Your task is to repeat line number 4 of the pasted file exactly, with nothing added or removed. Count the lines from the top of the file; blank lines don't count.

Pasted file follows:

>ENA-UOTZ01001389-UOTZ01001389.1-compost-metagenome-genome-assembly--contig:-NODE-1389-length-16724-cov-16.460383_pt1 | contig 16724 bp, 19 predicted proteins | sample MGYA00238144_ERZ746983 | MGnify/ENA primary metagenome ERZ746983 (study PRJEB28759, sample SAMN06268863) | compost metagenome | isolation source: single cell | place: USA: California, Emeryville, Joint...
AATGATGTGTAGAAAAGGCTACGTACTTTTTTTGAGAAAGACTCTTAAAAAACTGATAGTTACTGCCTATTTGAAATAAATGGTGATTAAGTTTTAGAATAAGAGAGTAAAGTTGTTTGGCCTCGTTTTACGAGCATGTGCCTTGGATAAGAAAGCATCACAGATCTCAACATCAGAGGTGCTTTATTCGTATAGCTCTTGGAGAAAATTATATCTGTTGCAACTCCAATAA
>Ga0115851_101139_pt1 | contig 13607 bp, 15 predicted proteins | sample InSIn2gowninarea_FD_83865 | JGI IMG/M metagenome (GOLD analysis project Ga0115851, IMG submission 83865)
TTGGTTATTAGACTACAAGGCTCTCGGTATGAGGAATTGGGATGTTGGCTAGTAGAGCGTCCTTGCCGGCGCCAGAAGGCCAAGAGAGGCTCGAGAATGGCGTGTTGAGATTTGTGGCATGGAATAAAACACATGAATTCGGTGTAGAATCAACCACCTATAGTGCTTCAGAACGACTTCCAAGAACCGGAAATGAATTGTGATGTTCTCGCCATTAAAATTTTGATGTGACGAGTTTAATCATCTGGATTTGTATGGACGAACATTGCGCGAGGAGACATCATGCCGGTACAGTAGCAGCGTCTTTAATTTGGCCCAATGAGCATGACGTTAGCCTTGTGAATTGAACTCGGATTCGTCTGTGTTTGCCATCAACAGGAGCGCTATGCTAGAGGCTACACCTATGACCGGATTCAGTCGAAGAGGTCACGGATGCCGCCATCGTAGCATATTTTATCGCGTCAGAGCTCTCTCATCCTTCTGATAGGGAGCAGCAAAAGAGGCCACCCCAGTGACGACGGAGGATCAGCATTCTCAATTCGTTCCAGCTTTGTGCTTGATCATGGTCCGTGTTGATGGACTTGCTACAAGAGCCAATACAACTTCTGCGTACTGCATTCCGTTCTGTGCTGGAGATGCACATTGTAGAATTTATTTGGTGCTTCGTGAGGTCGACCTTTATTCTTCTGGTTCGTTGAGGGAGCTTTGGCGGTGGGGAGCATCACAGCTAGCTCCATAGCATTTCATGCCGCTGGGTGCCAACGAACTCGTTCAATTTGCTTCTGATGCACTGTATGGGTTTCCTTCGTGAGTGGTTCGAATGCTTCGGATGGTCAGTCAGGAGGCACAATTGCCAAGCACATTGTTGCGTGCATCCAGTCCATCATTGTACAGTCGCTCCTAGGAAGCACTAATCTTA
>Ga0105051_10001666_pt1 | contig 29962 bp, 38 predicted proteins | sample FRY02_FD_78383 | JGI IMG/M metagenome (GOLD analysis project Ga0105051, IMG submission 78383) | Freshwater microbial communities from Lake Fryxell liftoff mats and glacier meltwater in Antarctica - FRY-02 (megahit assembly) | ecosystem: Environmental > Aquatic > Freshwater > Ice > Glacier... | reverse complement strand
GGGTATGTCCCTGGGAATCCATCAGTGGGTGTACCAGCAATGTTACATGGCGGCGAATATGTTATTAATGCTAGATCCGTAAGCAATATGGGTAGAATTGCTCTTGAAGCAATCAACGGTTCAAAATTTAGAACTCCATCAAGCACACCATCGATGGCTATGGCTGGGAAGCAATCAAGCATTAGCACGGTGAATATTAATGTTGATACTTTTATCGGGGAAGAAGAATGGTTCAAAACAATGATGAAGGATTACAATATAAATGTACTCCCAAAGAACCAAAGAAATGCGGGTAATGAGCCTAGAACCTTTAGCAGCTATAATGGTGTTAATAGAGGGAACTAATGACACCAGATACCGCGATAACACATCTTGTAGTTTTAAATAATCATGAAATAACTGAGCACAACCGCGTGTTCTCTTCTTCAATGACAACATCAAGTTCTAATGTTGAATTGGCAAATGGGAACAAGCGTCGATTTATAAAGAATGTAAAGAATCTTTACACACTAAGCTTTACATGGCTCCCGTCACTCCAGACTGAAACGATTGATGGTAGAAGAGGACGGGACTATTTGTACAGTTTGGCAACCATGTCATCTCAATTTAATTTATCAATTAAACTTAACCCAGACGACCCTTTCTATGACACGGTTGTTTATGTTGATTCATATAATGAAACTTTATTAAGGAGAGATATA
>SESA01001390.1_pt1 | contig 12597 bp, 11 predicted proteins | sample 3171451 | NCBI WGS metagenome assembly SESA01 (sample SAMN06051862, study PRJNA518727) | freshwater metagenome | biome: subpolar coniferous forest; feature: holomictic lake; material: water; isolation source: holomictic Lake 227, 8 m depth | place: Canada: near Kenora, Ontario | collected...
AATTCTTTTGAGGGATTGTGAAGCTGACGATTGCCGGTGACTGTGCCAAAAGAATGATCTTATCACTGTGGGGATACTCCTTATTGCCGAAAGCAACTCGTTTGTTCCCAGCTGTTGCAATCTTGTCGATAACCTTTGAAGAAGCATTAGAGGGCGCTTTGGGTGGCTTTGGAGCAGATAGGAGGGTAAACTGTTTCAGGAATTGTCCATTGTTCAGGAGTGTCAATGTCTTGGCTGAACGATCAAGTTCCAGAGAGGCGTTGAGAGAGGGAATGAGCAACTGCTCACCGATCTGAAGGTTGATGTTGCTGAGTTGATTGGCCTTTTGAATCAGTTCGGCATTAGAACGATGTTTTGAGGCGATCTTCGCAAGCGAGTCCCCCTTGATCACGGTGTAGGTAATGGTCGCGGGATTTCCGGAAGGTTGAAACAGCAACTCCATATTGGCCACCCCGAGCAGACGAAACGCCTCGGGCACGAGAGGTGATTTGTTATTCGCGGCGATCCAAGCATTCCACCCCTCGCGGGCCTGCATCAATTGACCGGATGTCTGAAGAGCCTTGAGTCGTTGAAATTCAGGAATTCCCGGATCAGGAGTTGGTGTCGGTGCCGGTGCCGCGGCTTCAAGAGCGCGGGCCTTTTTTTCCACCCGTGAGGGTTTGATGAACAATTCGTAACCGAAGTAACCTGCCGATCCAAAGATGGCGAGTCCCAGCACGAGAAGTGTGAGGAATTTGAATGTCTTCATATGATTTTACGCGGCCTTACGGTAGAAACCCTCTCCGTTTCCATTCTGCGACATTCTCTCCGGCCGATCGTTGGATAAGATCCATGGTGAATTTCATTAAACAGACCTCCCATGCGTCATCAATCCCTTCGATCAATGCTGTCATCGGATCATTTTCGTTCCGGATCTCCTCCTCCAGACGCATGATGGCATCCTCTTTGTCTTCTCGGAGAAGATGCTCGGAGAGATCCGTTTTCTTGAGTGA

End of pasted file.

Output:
TTGGTTATTAGACTACAAGGCTCTCGGTATGAGGAATTGGGATGTTGGCTAGTAGAGCGTCCTTGCCGGCGCCAGAAGGCCAAGAGAGGCTCGAGAATGGCGTGTTGAGATTTGTGGCATGGAATAAAACACATGAATTCGGTGTAGAATCAACCACCTATAGTGCTTCAGAACGACTTCCAAGAACCGGAAATGAATTGTGATGTTCTCGCCATTAAAATTTTGATGTGACGAGTTTAATCATCTGGATTTGTATGGACGAACATTGCGCGAGGAGACATCATGCCGGTACAGTAGCAGCGTCTTTAATTTGGCCCAATGAGCATGACGTTAGCCTTGTGAATTGAACTCGGATTCGTCTGTGTTTGCCATCAACAGGAGCGCTATGCTAGAGGCTACACCTATGACCGGATTCAGTCGAAGAGGTCACGGATGCCGCCATCGTAGCATATTTTATCGCGTCAGAGCTCTCTCATCCTTCTGATAGGGAGCAGCAAAAGAGGCCACCCCAGTGACGACGGAGGATCAGCATTCTCAATTCGTTCCAGCTTTGTGCTTGATCATGGTCCGTGTTGATGGACTTGCTACAAGAGCCAATACAACTTCTGCGTACTGCATTCCGTTCTGTGCTGGAGATGCACATTGTAGAATTTATTTGGTGCTTCGTGAGGTCGACCTTTATTCTTCTGGTTCGTTGAGGGAGCTTTGGCGGTGGGGAGCATCACAGCTAGCTCCATAGCATTTCATGCCGCTGGGTGCCAACGAACTCGTTCAATTTGCTTCTGATGCACTGTATGGGTTTCCTTCGTGAGTGGTTCGAATGCTTCGGATGGTCAGTCAGGAGGCACAATTGCCAAGCACATTGTTGCGTGCATCCAGTCCATCATTGTACAGTCGCTCCTAGGAAGCACTAATCTTA